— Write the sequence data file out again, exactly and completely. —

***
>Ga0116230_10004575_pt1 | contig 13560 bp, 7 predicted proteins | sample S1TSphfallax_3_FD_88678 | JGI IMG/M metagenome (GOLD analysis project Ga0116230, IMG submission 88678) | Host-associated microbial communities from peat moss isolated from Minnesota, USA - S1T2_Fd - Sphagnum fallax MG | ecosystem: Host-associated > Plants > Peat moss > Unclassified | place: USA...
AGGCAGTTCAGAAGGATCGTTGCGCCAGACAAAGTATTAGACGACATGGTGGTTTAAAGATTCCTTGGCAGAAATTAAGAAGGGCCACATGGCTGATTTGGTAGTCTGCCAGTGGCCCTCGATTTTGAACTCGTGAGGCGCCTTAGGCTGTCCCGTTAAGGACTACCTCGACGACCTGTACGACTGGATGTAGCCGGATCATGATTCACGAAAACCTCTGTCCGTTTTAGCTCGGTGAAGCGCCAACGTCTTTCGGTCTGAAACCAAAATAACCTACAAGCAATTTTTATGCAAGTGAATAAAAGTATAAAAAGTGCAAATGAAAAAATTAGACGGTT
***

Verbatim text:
>Ga0116230_10004575_pt1 | contig 13560 bp, 7 predicted proteins | sample S1TSphfallax_3_FD_88678 | JGI IMG/M metagenome (GOLD analysis project Ga0116230, IMG submission 88678) | Host-associated microbial communities from peat moss isolated from Minnesota, USA - S1T2_Fd - Sphagnum fallax MG | ecosystem: Host-associated > Plants > Peat moss > Unclassified | place: USA...
AGGCAGTTCAGAAGGATCGTTGCGCCAGACAAAGTATTAGACGACATGGTGGTTTAAAGATTCCTTGGCAGAAATTAAGAAGGGCCACATGGCTGATTTGGTAGTCTGCCAGTGGCCCTCGATTTTGAACTCGTGAGGCGCCTTAGGCTGTCCCGTTAAGGACTACCTCGACGACCTGTACGACTGGATGTAGCCGGATCATGATTCACGAAAACCTCTGTCCGTTTTAGCTCGGTGAAGCGCCAACGTCTTTCGGTCTGAAACCAAAATAACCTACAAGCAATTTTTATGCAAGTGAATAAAAGTATAAAAAGTGCAAATGAAAAAATTAGACGGTT